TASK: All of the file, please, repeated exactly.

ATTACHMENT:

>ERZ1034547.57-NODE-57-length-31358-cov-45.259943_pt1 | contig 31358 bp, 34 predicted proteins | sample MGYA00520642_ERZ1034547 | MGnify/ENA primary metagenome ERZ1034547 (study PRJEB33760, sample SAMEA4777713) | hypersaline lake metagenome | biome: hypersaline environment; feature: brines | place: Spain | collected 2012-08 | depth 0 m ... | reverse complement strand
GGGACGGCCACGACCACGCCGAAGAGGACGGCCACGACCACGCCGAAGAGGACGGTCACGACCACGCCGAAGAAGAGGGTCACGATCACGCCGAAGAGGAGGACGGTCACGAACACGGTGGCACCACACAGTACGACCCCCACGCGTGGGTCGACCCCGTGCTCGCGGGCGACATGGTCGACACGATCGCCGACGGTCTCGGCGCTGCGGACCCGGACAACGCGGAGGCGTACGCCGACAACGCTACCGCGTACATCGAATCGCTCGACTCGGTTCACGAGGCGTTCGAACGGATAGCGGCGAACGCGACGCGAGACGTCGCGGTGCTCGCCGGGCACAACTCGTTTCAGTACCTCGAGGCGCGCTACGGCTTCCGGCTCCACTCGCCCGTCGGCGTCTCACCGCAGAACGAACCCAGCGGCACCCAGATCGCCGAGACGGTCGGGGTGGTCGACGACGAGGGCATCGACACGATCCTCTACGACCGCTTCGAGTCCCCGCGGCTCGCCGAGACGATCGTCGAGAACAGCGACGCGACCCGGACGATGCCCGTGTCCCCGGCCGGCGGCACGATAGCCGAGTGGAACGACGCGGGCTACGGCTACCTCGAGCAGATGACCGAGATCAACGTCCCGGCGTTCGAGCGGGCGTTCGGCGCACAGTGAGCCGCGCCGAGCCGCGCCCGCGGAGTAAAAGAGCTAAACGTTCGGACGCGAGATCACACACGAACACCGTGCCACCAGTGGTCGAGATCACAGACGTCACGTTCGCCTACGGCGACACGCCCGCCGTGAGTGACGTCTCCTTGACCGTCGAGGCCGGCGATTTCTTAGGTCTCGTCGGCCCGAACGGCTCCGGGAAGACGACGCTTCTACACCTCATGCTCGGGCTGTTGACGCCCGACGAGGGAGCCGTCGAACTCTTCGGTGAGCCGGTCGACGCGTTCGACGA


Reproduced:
>ERZ1034547.57-NODE-57-length-31358-cov-45.259943_pt1 | contig 31358 bp, 34 predicted proteins | sample MGYA00520642_ERZ1034547 | MGnify/ENA primary metagenome ERZ1034547 (study PRJEB33760, sample SAMEA4777713) | hypersaline lake metagenome | biome: hypersaline environment; feature: brines | place: Spain | collected 2012-08 | depth 0 m ... | reverse complement strand
GGGACGGCCACGACCACGCCGAAGAGGACGGCCACGACCACGCCGAAGAGGACGGTCACGACCACGCCGAAGAAGAGGGTCACGATCACGCCGAAGAGGAGGACGGTCACGAACACGGTGGCACCACACAGTACGACCCCCACGCGTGGGTCGACCCCGTGCTCGCGGGCGACATGGTCGACACGATCGCCGACGGTCTCGGCGCTGCGGACCCGGACAACGCGGAGGCGTACGCCGACAACGCTACCGCGTACATCGAATCGCTCGACTCGGTTCACGAGGCGTTCGAACGGATAGCGGCGAACGCGACGCGAGACGTCGCGGTGCTCGCCGGGCACAACTCGTTTCAGTACCTCGAGGCGCGCTACGGCTTCCGGCTCCACTCGCCCGTCGGCGTCTCACCGCAGAACGAACCCAGCGGCACCCAGATCGCCGAGACGGTCGGGGTGGTCGACGACGAGGGCATCGACACGATCCTCTACGACCGCTTCGAGTCCCCGCGGCTCGCCGAGACGATCGTCGAGAACAGCGACGCGACCCGGACGATGCCCGTGTCCCCGGCCGGCGGCACGATAGCCGAGTGGAACGACGCGGGCTACGGCTACCTCGAGCAGATGACCGAGATCAACGTCCCGGCGTTCGAGCGGGCGTTCGGCGCACAGTGAGCCGCGCCGAGCCGCGCCCGCGGAGTAAAAGAGCTAAACGTTCGGACGCGAGATCACACACGAACACCGTGCCACCAGTGGTCGAGATCACAGACGTCACGTTCGCCTACGGCGACACGCCCGCCGTGAGTGACGTCTCCTTGACCGTCGAGGCCGGCGATTTCTTAGGTCTCGTCGGCCCGAACGGCTCCGGGAAGACGACGCTTCTACACCTCATGCTCGGGCTGTTGACGCCCGACGAGGGAGCCGTCGAACTCTTCGGTGAGCCGGTCGACGCGTTCGACGA